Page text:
Harriet G. & Jennifer B. reporting
Report by Harriet:
9:10 leaving Rosh Hayen, we continued on Route 55 through Machsom Eliyahu. Before Nebi Elias, there was a jeep on the left side of the road. At the entrance to the turnoff to Isla, another larger army vehicle was stationed.
9:25 We arrive at the Learning center. About 6 children greet us warmly. Nada arrives 10 minutes later. Jennifer teaches the older children - about 12, I have 4
younger children ages 6-8. No very young children came because of the rainy weather.
I taught them the song, Rain, Rain Go Away. Since I know little Arabic, I did a lot of Pantomime which got a lot of laughs seeing me in and out, in and out the door. .After breaking down and studying all the words, they enthusiastically wrote the words in their notebooks. Even the first grader wrote the English words perfectly. I gave out coloring sheets depicting each word and they busily colored them. Since I prepared papers for a full group, each child got 7 sheets which they were delighted to receive.
11:00 - After the lesson, we were invited for coffee at Nada's home. Like most of the buildings in Isla, it is an unfinished multistory cement structure. With 6 children in the living room playing quietly, Nada told us about her large family, that some live in the territories; some on the other side of the separation fence who she can rarely see and some in Jordan . She also tried to tell us about her attempt to visit Israel and the family's difficulties at the border crossing. Only she and the older child could cross over and the other children and her baby were sent back. This story was hard to understand, since Jennifer and I don't speak Arabic, but between a few Arabic words we know and a few English words she knows plus a lot of hand movements, we understood well what a terrible experience she had.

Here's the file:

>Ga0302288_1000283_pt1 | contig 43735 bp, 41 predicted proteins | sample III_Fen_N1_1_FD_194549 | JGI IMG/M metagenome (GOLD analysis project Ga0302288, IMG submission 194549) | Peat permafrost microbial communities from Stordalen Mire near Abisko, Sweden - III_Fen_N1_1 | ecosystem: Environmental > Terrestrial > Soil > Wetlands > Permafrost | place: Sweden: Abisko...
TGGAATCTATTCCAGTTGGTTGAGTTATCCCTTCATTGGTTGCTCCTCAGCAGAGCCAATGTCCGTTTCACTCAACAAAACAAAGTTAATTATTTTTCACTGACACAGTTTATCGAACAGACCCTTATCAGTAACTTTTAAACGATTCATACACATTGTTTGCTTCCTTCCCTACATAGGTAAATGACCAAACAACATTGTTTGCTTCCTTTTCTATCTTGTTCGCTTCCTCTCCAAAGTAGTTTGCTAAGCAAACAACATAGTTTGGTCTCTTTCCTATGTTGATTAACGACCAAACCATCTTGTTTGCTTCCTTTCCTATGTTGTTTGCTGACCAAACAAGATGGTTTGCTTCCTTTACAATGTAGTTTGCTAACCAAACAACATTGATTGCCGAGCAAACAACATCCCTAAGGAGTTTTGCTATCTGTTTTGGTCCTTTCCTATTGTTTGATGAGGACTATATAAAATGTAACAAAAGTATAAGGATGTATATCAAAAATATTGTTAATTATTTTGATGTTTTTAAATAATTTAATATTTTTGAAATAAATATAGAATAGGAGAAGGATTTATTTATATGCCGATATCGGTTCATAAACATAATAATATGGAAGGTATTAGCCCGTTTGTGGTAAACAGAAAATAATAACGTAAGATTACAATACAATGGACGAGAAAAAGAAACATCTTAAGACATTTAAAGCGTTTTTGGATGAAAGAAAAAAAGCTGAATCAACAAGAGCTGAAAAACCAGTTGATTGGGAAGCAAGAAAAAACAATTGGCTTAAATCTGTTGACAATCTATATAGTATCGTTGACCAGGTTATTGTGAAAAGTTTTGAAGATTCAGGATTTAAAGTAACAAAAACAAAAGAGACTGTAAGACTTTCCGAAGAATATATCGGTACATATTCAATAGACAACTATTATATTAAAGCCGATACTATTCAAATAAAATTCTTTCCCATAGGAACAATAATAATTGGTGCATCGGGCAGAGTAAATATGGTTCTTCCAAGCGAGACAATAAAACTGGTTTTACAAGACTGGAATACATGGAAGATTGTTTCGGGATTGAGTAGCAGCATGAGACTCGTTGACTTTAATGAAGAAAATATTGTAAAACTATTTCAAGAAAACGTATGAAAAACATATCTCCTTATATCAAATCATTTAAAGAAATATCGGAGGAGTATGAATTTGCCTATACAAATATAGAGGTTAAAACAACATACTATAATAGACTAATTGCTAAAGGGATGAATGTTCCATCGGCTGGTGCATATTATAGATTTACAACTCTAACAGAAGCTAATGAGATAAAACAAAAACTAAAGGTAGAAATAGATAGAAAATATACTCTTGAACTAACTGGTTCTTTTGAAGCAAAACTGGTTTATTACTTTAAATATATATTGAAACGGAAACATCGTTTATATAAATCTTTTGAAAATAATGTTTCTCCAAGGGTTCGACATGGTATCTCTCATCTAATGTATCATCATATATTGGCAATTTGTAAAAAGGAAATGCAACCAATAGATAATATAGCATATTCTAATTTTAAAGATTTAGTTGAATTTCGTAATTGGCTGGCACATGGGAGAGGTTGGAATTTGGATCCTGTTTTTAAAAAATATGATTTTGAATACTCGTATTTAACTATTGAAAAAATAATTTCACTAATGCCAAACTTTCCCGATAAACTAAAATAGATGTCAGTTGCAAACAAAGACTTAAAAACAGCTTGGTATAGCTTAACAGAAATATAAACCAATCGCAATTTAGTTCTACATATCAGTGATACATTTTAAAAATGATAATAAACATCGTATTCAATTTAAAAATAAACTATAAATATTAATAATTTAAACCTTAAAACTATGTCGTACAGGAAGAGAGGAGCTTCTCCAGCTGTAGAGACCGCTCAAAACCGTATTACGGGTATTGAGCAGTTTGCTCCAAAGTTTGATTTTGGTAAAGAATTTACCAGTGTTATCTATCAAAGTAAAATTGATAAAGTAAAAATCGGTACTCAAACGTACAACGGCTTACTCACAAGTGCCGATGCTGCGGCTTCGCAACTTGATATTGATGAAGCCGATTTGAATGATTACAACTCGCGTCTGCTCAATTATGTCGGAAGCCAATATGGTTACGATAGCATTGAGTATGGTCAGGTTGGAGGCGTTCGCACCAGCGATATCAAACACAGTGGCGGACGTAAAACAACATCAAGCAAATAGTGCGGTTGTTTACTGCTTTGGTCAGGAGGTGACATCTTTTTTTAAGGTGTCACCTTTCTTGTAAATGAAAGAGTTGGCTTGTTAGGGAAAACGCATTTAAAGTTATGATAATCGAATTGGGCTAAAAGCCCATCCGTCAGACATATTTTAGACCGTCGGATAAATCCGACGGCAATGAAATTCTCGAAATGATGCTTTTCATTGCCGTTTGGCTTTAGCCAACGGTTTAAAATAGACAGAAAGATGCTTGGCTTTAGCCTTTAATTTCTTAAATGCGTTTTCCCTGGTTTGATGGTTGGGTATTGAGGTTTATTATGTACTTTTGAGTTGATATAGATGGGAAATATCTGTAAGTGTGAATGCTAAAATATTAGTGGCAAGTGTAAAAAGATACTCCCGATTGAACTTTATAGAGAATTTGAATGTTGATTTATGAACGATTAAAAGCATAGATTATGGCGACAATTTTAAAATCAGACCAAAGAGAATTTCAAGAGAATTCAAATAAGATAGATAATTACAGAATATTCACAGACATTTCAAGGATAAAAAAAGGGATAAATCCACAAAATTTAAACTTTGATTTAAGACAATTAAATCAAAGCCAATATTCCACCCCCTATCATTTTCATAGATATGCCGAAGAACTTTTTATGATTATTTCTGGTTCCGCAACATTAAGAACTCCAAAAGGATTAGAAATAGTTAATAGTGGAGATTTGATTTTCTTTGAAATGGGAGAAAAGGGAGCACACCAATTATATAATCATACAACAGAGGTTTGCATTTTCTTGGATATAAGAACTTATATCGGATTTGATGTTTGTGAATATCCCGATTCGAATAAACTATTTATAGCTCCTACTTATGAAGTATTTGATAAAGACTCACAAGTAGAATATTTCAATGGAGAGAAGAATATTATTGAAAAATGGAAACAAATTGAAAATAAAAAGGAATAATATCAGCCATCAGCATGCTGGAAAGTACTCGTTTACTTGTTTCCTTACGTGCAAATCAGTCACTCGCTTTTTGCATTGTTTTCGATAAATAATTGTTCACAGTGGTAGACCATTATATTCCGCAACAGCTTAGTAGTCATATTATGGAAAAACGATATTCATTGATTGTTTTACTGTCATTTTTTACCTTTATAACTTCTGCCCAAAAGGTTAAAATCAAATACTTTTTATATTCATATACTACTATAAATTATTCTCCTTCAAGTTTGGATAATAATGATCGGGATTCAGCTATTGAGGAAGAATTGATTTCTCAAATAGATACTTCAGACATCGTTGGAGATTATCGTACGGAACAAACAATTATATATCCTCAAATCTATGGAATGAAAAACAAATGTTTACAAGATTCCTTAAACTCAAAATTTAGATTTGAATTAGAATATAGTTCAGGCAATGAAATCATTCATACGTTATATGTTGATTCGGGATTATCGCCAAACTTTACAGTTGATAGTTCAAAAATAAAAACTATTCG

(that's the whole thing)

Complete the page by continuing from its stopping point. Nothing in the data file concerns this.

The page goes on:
11:30. We parted, feeling heavy hearted after seeing how she and her disabled husband live in limited circumstances and understanding great distress.
At the exit to road 55, 3 soldiers stood near their larger army vehicle on the side of the road.
At Eliyahu crossing, we were asked to show our identity cards.
Report from Jennifer:
First of all, we were very proud of ourselves for driving to the location on our own for the first time! (I did a rehearsal with Miki on the phone the night before.) It turns out to be quite easy.
For this lesson I concentrated on verbs in present progressive, with pictures of lots of different verbs for vocabulary. There was a very clear difference among the kids – for about half, it was clear that they remembered learning this before, and they knew about half of the verbs already. The other half seemed rather in the dark. I would like to mention (forgive spelling) Kais, Karem, Rama, and Bra’a as especially strong (also Mohammad, but he wasn’t there yesterday). It would be wonderful, in an ideal world, if these kids (and maybe one or two more who were not there yesterday, such as Anwar), could have their own group and really progress. Even the strong ones, though, did not seem to have retained much from school lessons regarding the question form or negative forms. (Meaning “Are you sleeping?” or “You are not sleeping,” as opposed to “You are sleeping.”)
As usual, they enjoyed writing the sentences on the board and in their notebooks. I tried a “charades”-type game where they act out the verbs, and was surprised to find how shy they were about it, considering how comfortable they are with each other in general. Mostly they just stood and giggled, so it didn’t work very well. They don’t seem to have any experience with that type of game.
When we got to the Machsom coming back, and we were asked where we had been, I told them straight, that we had been teaching English in a village. For some reason I said “Nebi Elias” instead of “Isla,” as though the closer one would seem like less of a “crime.” But it went fine with no delays.